10 Tips on How to Explore and Study Intention Edit Article Edited by George AP, Teresa, Flickety, Daniel and 10 others Intention is a surprisingly important, but rarely explored part of the mind, as its significance is only important after the fact. Only once you've spent time observing it can you find just how it fits in to day-to-day living. The man who hears colour 15 February 2012Last updated at 15:37 Artist Neil Harbisson is completely colour-blind. Here, he explains how a camera attached to his head allows him to hear colour. Science's Long—and Successful—Search for Where Memory Lives During that visit, the three sat down to see if they could figure out the discrepancy in the data. The “problem,” Silva felt, might in fact be an opportunity: a hint of how they could use CREB as a tool not merely to enhance or suppress memories but to explore each new memory’s precise location—to locate the engram. Maybe after all these years, it would be possible to find true tracks of memory in the brain. Perhaps it was actually necessary for only a small percentage of neurons to be involved in forming a memory.

Dragonflies have human-like 'selective attention' In a discovery that may prove important for cognitive science, our understanding of nature and applications for robot vision, researchers at the University of Adelaide have found evidence that the dragonfly is capable of higher-level thought processes when hunting its prey. The discovery, to be published online December 20 in the journal Current Biology, is the first evidence that an invertebrate animal has brain cells for selective attention, which has so far only been demonstrated in primates. Dr Steven Wiederman and Associate Professor David O'Carroll from the University of Adelaide's Centre for Neuroscience Research have been studying insect vision for many years. Using a tiny glass probe with a tip that is only 60 nanometers wide -- 1500 times smaller than the width of a human hair -- the researchers have discovered neuron activity in the dragonfly's brain that enables this selective attention.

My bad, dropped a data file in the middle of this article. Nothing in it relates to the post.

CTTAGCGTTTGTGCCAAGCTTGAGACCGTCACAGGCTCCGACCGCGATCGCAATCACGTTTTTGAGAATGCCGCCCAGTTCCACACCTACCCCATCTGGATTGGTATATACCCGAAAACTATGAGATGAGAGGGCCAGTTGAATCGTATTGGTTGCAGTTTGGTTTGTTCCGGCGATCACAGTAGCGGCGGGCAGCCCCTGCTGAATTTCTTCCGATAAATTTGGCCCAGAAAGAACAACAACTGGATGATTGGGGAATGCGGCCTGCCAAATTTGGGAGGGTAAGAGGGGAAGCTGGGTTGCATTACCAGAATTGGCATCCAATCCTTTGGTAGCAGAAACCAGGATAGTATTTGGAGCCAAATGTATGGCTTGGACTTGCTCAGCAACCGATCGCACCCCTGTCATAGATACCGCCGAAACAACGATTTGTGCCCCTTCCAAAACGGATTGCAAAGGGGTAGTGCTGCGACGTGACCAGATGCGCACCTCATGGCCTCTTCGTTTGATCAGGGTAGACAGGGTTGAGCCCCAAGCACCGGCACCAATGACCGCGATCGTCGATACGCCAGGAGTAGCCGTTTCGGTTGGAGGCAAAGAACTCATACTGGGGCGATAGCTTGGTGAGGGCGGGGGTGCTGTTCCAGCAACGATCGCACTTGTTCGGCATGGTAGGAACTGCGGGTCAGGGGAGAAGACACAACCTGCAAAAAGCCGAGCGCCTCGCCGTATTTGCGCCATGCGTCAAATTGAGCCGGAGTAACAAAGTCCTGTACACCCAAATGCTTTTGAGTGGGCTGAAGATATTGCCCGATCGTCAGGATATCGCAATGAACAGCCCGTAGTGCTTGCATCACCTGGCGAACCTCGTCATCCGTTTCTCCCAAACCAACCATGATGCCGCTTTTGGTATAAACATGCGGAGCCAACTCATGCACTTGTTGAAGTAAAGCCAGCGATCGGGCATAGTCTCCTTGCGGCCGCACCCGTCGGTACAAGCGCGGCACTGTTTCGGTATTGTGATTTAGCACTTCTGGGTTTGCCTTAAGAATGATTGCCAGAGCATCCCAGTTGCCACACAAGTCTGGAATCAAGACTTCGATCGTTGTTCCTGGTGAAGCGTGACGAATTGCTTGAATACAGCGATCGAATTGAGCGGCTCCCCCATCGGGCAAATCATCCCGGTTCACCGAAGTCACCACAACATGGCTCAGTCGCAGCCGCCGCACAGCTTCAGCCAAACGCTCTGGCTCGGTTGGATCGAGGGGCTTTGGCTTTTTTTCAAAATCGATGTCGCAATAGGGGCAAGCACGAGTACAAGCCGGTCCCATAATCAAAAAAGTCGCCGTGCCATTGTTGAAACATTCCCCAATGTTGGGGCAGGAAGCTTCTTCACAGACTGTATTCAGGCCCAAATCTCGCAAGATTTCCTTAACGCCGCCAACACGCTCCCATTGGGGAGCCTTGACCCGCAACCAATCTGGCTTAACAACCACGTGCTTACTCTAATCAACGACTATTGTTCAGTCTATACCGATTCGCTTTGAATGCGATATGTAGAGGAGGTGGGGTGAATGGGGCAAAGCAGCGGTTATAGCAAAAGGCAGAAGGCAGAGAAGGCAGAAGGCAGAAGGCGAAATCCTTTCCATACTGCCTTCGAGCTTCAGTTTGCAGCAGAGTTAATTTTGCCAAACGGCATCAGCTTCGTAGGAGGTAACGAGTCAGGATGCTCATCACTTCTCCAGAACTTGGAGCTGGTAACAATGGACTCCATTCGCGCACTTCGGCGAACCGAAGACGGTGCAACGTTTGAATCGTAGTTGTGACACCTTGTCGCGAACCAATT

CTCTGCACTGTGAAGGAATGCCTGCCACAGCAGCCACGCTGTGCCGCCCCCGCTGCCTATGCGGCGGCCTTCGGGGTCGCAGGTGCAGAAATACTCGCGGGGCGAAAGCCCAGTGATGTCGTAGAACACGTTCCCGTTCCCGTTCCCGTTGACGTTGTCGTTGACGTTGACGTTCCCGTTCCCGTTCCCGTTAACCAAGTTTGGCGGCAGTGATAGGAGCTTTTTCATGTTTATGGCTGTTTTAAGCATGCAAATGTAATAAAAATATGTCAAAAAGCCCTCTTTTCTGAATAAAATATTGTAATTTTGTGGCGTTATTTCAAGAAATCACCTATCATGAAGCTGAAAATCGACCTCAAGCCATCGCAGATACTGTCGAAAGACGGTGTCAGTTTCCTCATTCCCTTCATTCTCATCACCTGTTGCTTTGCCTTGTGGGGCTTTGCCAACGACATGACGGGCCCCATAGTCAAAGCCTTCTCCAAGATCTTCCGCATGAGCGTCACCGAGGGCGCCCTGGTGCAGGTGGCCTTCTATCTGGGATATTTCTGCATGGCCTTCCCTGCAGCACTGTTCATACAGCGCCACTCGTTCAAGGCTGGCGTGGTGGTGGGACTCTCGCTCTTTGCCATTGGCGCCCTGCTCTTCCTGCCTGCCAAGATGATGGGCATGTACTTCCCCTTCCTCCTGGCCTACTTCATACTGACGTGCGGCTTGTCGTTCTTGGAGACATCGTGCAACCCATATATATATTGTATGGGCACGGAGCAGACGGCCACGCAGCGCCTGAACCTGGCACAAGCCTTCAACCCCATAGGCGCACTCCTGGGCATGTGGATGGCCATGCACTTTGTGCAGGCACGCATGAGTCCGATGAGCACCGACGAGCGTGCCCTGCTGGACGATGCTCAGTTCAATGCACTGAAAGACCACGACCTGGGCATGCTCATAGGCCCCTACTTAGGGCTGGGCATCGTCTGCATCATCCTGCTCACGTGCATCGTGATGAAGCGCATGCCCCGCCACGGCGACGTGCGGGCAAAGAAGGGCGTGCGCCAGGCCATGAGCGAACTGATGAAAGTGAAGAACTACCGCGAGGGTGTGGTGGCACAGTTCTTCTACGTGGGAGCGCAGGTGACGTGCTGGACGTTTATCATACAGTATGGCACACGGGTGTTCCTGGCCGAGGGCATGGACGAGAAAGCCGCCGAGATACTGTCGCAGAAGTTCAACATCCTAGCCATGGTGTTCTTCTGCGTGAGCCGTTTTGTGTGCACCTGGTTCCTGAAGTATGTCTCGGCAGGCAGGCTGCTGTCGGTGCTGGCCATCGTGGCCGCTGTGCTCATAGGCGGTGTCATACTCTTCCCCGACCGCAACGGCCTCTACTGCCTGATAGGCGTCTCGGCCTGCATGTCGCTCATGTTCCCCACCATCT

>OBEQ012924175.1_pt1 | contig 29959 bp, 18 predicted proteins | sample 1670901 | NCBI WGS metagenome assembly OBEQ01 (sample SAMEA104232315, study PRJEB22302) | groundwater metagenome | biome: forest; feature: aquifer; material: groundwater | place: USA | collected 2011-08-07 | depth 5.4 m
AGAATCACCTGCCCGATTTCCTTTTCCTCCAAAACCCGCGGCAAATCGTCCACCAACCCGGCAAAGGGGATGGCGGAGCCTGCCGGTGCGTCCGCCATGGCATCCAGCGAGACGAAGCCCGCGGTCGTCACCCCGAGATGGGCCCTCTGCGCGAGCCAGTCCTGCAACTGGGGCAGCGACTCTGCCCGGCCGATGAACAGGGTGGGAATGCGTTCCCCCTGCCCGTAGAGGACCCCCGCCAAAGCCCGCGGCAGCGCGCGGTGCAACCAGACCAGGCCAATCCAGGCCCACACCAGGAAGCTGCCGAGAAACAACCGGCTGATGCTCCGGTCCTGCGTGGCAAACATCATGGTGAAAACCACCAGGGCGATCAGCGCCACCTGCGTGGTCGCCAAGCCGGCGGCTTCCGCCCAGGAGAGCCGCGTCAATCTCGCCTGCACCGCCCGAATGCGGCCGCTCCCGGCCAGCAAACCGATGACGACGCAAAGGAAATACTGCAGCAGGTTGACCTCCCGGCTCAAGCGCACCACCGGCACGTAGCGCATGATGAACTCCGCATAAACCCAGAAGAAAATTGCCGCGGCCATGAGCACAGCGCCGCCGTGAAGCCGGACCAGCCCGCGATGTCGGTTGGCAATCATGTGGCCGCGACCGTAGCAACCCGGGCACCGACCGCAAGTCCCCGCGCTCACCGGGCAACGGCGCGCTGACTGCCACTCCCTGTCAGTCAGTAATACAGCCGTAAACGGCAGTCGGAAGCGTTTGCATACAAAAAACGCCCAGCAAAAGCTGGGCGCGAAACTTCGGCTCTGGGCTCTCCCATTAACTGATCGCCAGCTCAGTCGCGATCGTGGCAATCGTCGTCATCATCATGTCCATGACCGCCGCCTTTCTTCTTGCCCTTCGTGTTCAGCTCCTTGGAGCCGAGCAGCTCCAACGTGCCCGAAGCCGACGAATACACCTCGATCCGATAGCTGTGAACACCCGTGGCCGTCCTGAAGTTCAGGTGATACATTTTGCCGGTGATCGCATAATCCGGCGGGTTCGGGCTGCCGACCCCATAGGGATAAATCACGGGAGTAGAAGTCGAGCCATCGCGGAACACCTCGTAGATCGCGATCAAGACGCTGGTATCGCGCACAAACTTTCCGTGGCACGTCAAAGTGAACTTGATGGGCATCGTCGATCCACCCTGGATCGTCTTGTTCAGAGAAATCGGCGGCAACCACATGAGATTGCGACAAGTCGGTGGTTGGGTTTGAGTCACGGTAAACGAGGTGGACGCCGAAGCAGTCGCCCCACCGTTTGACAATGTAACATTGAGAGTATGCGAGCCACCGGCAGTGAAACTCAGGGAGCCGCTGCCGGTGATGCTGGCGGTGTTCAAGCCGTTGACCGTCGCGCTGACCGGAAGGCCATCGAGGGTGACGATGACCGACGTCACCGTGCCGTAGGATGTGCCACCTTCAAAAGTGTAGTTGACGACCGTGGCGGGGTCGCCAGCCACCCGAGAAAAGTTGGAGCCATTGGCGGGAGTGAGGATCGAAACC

How brain performs 'motor chunking' tasks You pick up your cell phone and dial the new number of a friend. Ten numbers. One. Number. Dr. Dan Siegel - Resources - Wheel Of Awareness Wheel of Awareness - Consolidated October 14, 2013 This is a practice that should only be done after mastering the basic and expanded practices. This is offered by popular request for those familiar with the wheel to have a more expedited experience available for their busy lives! At least it is comprehensive and over the minimum dozen minutes some suggest is necessary for daily practice! In this 15 minute wheel of awareness practice, the breath becomes a pacer for the movement of the spoke of attention around the rim.

World Wide Mind [H]uman nature was originally one and we were a whole, and the desire and pursuit of the whole is called love.—Plato, The Symposium When my BlackBerry died I took it to a cell phone store in San Francisco’s Mission district. Forget the hype: how close are we to a ‘forgetting pill’? I've been a little disconcerted by the recent appearance in the popular science press of a number of articles seeming to claim that we're just around the corner from being able to erase painful or traumatic memories. For example: The articles are beautifully written, full of interesting and thought-provoking questions, and obviously the product of a great deal of work. I think good science writing is really important and greatly value the work that writers like Jonah Lehrer and Jerry Adler do. However, I can't understand how these very clever, usually marvellous writers make the huge leap in this instance from the (albeit in themselves fascinating) findings in animal models to the putative selective erasure of the complex, multidimensional, highly interconnected ensemble of neural representations that constitutes a single human autobiographical memory.

" “In the end if they say they have no reason to believe the patient is conscious, I say 'fine, but I have no reason to believe you are either',” he says." by grok2 Jun 15